Do you long for the
art of the old craftsman? That was an era referred to as the
Arts-and-Crafts period - the time at the turn of the last century
when manufacturers took personal pride in the handicrafts they made.
One sterling example of this pride can be found in the highly
collectable artifacts put out by an East Aurora, New York community
of crafters known as the Roycrofters, and a period known as the
When young Elbert Hubbard returned from a walking tour of England
he tried to publish a series
of biographical sketches he had written called, "Little Journeys."
Having become frustrated in searching for a publisher he decided to
print his own books - thus in 1895 he began the Roycroft Press. He
chose the name in part for the work he admired of the early English
Printers, Thomas and Samuel Roycroft. He owned some of the books
printed by the brothers. He also said he liked the name because it
meant Kings Craft.
Hubbard's writing became very popular.
When his printshop and books became desirable, visitors came to East
Aurora to see the artist and his printshop. Hubbard, ever the
businessman, built a hotel for them to stay in during their visits.
The inn had to be furnished and with the help of local craftsmen
Hubbard designed simple straight-lined furniture that soon became
known as Roycroft Arts-and-Crafts style. When the home furnishings
became popular he began manufacturing on a large scale utilizing the
local craftspeople. The workers were also skilled metalsmiths,
leathersmiths, and bookbinders. By 1910 the community was
flourishing with 500 people working for him. They soon came to be
known as Roycrofters. The skill and care shown by the Aurora
craftspeople quickly became famous and by 1915 the manufacturing
company was flourishing.
Hubbard himself continued to grow in
his writing ability and renown. He soon was publishing two monthly
magazines - The Fra and The Philistine. He lectured extensively
nationwide and continued to publish editions of his original,
"Little Journeys" books along with publishing many other
He employed local women trained initially by artist
W.W. Denslow to hand illuminate the Roycroft books. These "arty" and
feminine touches were seen throughout and, along with the superb
bookbinding, helped to make the publications widely
Variant editions on special papers and numbers of
editions were so prolific that researchers are still putting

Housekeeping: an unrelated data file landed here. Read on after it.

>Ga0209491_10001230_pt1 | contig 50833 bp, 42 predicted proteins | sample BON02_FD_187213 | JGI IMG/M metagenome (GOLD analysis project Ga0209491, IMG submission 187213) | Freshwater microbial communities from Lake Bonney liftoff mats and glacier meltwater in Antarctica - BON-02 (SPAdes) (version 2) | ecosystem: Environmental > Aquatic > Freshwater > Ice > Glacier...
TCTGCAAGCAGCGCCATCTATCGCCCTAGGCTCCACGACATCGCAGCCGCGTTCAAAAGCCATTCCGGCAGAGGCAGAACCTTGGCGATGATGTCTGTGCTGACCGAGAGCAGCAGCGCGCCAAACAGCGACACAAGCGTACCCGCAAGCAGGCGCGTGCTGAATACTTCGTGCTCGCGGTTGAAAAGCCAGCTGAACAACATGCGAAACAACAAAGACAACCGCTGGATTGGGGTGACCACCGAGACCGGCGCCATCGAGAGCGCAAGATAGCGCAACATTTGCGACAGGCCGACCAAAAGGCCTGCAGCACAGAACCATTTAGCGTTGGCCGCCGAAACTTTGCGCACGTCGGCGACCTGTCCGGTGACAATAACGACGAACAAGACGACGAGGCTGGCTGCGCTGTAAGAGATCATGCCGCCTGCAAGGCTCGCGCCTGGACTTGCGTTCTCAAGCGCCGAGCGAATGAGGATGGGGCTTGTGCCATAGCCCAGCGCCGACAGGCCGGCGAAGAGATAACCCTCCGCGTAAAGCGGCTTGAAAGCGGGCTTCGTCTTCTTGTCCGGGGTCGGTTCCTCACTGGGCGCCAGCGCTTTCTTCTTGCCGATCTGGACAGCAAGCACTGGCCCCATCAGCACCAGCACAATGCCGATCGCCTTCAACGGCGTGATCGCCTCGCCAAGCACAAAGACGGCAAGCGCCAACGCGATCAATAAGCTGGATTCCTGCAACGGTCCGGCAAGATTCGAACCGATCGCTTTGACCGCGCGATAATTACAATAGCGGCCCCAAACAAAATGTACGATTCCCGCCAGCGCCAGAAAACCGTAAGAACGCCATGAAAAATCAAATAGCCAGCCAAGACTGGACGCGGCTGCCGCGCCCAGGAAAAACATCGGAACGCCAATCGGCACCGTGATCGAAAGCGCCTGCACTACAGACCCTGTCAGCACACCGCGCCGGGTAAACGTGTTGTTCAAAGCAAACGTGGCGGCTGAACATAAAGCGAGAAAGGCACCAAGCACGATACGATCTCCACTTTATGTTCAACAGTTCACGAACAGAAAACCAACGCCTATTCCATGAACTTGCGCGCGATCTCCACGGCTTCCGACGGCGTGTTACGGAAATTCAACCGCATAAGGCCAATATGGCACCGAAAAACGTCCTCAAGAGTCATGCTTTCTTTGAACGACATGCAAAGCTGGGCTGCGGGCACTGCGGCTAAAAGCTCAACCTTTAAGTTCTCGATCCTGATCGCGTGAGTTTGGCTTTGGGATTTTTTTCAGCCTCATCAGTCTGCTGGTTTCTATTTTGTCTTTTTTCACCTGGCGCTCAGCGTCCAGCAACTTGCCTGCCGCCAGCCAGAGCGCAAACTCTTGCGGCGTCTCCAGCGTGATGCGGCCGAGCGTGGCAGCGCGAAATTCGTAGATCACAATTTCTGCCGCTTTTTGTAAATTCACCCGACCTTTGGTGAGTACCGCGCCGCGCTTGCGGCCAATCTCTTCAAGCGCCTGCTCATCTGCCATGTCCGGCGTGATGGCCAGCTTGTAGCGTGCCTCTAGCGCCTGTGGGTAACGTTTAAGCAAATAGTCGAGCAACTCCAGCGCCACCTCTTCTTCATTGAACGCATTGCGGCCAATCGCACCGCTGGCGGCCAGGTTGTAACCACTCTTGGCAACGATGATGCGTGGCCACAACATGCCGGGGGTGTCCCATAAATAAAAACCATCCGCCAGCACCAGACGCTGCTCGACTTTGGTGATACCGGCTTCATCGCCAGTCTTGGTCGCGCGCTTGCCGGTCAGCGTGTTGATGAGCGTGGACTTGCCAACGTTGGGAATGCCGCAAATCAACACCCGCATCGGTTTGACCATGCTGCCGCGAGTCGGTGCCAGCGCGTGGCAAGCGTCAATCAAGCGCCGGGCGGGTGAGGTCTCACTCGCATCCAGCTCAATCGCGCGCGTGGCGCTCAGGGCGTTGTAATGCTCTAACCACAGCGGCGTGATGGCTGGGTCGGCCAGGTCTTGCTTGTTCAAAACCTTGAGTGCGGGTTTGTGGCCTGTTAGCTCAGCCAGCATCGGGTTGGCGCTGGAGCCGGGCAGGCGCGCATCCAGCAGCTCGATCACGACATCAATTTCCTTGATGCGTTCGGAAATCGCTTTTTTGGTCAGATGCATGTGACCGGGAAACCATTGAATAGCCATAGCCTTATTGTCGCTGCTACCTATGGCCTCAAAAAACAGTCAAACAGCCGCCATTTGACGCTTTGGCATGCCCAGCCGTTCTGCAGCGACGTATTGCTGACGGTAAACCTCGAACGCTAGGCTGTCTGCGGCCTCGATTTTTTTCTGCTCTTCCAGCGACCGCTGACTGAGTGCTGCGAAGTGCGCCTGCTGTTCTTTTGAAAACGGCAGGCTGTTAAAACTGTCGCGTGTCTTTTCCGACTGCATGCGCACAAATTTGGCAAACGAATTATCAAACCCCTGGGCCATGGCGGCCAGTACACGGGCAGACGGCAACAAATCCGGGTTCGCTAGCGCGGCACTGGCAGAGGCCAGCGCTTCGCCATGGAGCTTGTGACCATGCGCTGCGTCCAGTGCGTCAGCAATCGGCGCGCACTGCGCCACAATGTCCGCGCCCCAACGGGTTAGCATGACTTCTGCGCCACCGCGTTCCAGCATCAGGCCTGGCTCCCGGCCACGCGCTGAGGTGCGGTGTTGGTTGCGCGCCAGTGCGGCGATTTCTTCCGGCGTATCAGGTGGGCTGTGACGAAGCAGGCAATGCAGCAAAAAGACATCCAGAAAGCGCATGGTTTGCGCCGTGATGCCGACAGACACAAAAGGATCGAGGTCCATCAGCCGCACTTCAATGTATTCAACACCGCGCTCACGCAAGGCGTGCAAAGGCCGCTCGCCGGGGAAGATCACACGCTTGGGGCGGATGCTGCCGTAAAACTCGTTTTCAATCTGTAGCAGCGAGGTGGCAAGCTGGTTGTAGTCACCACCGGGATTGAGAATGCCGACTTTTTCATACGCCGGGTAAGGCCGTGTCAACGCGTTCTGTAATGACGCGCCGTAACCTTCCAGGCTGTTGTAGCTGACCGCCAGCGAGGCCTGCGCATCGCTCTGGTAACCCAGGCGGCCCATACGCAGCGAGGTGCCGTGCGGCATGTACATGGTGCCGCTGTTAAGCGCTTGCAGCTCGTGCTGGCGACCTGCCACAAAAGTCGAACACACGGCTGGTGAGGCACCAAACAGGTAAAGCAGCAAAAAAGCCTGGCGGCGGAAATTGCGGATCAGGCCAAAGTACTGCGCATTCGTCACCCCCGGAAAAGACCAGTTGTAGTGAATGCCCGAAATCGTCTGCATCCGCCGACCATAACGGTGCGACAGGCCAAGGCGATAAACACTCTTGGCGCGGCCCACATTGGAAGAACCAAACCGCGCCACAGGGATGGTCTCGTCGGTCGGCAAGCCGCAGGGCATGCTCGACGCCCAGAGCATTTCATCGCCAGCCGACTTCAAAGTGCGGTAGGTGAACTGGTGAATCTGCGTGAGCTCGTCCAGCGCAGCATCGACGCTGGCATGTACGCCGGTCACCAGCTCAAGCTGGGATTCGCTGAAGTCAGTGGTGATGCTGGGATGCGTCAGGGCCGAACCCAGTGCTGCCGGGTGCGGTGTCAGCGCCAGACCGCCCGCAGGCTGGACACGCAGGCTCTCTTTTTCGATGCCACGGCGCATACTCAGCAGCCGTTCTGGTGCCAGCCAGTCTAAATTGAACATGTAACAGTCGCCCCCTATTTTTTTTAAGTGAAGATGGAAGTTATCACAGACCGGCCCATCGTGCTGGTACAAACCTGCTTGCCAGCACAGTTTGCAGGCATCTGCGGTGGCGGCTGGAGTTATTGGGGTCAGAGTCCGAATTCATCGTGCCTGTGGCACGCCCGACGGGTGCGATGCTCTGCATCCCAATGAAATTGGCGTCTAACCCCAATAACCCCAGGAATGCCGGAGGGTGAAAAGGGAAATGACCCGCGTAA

together lists of total outputs today. According to Charles F.
Hamilton in his fine and complete book, Roycroft Collectibles, "A
typical problem facing the researchers is the case of the Roycroft
reprinting in 1896 of George Bernard Shaw's essay, "On Going to
Church." There are now known, through actual collection, at least
six variant editions of that work, issued by the Roycroft Print
Shop. Comparison of the text in each indicates that all were printed
from the initial typesetting and forty-page layout format. The
differences show up in the papers, bindings, title page styles and
decoration, and the presence or absence of a colophon." In any
event, Bibliophiles enjoy trying to separate facts and figures
making the research and collecting an ongoing pleasure. The beauty
shown in these books and the care taken in their manufacturing along
with the furniture and metalworking make the Roycroft
Arts-and-Crafts examples of books, furniture and metal pieces
wonderful treasures for a searching and lucky collector.
As with so many antiques and collectibles the Roycrofters have
followers everywhere. They have formed a group that maintains a web
This is a wonderful site with humor and enthusiasm is worth a visit.
It contains points of interest around the country for the collector,
including T-shirts, postcards depicting the Roycroft Inn and Chapel,
"Roycroftie doings" and a "fraternity for folks that write, paint
and dream and believe in individuality of thought and expression."
The site also has an extensive bibliography of Roycroft
In East Aurora, New York there is a museum - the
Elbert Hubbard Roycroft Museum maintained by the Aurora Historical
Society. The museum is located at 363 Oakwood Avenue in East Aurora.
Hours are June 1 - October 15 Wednesday, Saturday and Sunday from 2
- 4 PM. For further information call: 716-652-4735.
Sadly, Elbert Hubbard and his wife Alice met an untimely death. They were
among the lost souls on the Lusitania when it sank on May 7, 1915,
after being attacked by a German U-boat. However, the Roycroft
tradition continued quite successfully under the direction of the
Hubbards' son, Elbert Hubbard II until it became a victim of the
depression and finally closed in 1938.
Content provided by Old Growth Books.